But I am not contented with London trees and London grass either, though both are as green as yours. I had a ride of twenty miles on Tuesday, and made Mary Anne laugh at my transport on seeing a brood of goslings. Mrs Oviatt declares she will have one of the very cletch for dinner on the 14th of July – my birthday. Papa and Mama always made a sort of Jubilee of the day, and I being a goose myself always barbarously insisted on devouring one of my relations; so she who has often eaten it with us, is determined, like Queen Elizabeth to make an annual dish of it. I am going back to her and the <said> Goslings in about an hour’s time, but return on Saturday to proceed forthwith to Fulmer, and there I shall stay till Monday week, when my bustle begins. You see therefore that I am about to follow your injunctions, and run away from this dirty smoky disagreable town, which I nevertheless, love better than any place in the world; but the Laplanders, you know, love their own Country and you love Lincolnshire. I beg however that you will at once dismiss all care and anxiety about my health. I am not yet quite strong enough to draw a sledge, or lift a sledgehammer, but I have proved strong enough to knock up Miss Appleton, who went shopping with me on Saturday, and keeps her bed since. Puny miserable thing as you think me, I could knock up her at any time. But I have made a wonderful progress in the last ten days.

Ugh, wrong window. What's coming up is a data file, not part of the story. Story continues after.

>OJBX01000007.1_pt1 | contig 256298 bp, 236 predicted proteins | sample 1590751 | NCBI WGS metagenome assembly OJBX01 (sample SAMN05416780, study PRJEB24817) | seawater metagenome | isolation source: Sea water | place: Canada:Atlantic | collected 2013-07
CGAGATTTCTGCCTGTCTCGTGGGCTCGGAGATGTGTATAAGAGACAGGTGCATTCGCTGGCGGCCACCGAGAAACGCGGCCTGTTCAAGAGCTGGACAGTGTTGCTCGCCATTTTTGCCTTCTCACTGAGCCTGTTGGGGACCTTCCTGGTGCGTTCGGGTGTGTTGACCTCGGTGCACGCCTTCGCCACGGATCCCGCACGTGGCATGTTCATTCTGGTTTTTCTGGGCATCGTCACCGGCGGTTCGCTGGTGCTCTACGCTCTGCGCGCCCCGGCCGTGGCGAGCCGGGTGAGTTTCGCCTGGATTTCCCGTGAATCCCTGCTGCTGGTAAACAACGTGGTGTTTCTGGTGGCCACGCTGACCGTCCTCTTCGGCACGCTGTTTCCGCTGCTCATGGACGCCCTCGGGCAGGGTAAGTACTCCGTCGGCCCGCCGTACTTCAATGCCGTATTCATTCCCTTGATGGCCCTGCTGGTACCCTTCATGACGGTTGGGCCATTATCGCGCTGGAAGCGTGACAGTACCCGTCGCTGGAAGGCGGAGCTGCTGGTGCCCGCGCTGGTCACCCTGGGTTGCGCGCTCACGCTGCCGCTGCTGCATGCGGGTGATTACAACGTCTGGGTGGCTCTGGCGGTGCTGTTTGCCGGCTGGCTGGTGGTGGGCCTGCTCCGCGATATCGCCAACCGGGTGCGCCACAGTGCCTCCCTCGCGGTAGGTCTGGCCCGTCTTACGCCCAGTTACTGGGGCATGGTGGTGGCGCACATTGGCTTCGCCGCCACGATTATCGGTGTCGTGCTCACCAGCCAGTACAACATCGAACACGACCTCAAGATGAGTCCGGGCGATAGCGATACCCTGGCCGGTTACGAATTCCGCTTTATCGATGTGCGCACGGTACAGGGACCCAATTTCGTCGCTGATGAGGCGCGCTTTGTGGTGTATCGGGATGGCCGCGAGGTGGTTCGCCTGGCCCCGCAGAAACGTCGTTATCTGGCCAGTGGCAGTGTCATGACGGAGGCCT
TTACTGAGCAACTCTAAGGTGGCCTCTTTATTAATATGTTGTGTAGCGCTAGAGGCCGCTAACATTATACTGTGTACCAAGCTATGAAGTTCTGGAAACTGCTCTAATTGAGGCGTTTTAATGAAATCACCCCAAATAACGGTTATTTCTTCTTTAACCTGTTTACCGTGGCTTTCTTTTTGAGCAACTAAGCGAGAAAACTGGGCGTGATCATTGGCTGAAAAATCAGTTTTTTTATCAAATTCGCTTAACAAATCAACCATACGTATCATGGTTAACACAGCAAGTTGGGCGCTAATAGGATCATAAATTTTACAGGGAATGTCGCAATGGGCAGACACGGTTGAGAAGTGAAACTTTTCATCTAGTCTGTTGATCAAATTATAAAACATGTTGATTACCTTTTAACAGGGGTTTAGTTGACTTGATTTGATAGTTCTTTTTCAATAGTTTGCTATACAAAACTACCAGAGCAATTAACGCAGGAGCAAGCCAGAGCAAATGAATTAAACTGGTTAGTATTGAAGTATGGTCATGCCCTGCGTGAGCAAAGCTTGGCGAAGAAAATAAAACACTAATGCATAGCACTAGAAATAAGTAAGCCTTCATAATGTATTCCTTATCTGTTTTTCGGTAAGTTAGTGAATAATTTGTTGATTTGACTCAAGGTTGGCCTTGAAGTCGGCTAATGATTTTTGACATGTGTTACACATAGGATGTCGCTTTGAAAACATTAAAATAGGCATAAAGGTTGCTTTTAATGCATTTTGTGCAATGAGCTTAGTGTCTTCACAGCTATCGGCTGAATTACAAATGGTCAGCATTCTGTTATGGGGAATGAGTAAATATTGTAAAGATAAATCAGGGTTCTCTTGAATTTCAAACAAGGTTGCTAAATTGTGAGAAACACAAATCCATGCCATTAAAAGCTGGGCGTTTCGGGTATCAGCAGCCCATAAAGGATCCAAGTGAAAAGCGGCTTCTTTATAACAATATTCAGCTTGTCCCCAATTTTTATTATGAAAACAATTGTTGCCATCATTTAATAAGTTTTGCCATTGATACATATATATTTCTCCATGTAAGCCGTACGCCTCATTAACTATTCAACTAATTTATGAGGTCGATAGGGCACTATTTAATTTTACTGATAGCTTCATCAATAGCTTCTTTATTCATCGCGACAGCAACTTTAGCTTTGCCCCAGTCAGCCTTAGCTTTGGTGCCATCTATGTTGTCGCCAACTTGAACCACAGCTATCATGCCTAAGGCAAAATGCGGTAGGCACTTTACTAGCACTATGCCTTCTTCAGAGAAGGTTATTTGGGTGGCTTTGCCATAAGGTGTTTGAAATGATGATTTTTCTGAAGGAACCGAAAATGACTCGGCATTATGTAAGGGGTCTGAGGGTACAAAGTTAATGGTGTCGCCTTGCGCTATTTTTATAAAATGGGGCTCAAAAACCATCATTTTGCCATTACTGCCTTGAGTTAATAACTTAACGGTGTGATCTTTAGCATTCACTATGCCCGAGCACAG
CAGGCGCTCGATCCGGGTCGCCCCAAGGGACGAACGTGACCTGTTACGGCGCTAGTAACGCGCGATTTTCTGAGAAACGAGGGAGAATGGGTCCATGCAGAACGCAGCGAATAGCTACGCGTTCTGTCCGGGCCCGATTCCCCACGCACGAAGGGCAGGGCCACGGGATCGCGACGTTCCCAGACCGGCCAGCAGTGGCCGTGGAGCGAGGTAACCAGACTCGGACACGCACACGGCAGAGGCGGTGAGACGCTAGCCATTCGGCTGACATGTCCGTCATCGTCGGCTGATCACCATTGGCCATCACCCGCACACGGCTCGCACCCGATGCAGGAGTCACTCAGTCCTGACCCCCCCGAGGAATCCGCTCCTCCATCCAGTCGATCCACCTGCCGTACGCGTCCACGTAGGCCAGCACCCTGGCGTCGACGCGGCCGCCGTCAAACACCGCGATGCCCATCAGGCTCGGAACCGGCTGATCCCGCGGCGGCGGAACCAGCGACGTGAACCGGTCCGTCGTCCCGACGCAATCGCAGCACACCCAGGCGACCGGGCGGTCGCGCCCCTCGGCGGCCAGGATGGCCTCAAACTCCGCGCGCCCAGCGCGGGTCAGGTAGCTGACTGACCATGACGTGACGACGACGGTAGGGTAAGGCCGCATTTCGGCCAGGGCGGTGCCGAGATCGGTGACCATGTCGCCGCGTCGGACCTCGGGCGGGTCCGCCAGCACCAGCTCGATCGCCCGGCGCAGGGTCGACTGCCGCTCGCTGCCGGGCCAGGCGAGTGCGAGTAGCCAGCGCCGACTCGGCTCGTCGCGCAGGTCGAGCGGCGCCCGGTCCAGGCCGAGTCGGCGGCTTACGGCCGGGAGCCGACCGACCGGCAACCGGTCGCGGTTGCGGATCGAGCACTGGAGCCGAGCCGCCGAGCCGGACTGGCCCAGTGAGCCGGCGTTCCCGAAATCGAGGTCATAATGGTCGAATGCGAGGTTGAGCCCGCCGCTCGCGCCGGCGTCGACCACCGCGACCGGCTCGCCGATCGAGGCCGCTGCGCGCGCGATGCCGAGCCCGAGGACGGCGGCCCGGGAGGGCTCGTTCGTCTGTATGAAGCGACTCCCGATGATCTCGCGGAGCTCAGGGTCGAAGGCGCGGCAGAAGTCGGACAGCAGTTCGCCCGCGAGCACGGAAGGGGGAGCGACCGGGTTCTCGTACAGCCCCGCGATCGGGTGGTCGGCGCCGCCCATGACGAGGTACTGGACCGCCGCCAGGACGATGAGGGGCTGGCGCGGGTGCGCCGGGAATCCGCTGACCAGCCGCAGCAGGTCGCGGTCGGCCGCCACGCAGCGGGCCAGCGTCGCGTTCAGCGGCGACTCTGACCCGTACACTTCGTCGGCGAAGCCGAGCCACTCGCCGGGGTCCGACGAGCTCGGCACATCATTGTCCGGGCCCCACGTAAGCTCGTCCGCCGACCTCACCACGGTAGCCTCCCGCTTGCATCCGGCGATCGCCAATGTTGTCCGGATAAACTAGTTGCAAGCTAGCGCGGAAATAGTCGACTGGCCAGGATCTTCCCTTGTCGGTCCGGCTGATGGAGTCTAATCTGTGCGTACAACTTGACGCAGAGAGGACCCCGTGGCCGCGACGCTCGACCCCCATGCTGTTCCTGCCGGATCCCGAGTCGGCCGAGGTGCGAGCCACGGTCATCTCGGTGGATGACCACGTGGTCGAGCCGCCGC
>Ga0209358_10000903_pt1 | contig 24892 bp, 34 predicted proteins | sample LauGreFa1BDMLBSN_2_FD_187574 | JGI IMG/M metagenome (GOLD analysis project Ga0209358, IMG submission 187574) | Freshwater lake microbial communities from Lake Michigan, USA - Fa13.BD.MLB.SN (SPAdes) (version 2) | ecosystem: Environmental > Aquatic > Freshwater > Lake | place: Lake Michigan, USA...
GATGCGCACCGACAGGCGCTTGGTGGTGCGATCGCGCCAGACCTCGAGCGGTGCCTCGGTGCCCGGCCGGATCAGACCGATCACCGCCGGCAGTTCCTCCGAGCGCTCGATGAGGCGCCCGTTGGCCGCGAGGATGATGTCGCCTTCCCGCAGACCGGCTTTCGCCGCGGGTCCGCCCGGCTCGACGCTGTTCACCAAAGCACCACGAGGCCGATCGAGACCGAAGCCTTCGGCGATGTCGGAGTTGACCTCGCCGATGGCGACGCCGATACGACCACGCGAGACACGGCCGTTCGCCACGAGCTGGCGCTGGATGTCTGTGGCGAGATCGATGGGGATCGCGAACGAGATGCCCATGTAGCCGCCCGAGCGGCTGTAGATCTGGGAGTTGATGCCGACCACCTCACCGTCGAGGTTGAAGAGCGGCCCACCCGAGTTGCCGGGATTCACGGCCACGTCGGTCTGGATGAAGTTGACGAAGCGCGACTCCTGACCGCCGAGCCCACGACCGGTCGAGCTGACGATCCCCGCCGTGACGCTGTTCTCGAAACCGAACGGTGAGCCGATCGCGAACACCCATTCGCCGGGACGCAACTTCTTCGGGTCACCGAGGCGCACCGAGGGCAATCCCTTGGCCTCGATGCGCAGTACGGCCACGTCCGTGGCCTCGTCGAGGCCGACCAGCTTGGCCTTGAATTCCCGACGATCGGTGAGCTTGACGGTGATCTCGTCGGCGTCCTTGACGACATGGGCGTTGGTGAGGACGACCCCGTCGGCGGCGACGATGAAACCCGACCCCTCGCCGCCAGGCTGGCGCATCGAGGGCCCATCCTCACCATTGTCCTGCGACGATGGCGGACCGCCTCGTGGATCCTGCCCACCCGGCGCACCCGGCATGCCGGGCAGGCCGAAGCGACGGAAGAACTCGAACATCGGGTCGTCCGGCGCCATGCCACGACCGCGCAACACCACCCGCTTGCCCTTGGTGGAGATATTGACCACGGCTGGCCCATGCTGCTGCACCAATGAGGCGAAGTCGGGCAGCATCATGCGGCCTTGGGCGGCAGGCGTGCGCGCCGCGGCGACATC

I am very glad you are better for your journey, and the ‘quiet life” you have led since you went, dining out every day and riding and driving here and there from sunrise till sunset. The truth is, you are better for more air and exercise, and for having more in external objects to engage your mind. You have been thinking a great deal too much all the winter, and I often saw its effects when I said nothing, and do not believe you were aware of it. Everyone tells me I think too much too. What a pity we cannot have just so much of our brains extracted as we should be the better for losing! By the bye, they say a Jackass has more brains than almost any animal. I wonder whether we think to a little purpose as he does, and I have often wondered whether he may not be a great deal wiser than we chuse to allow.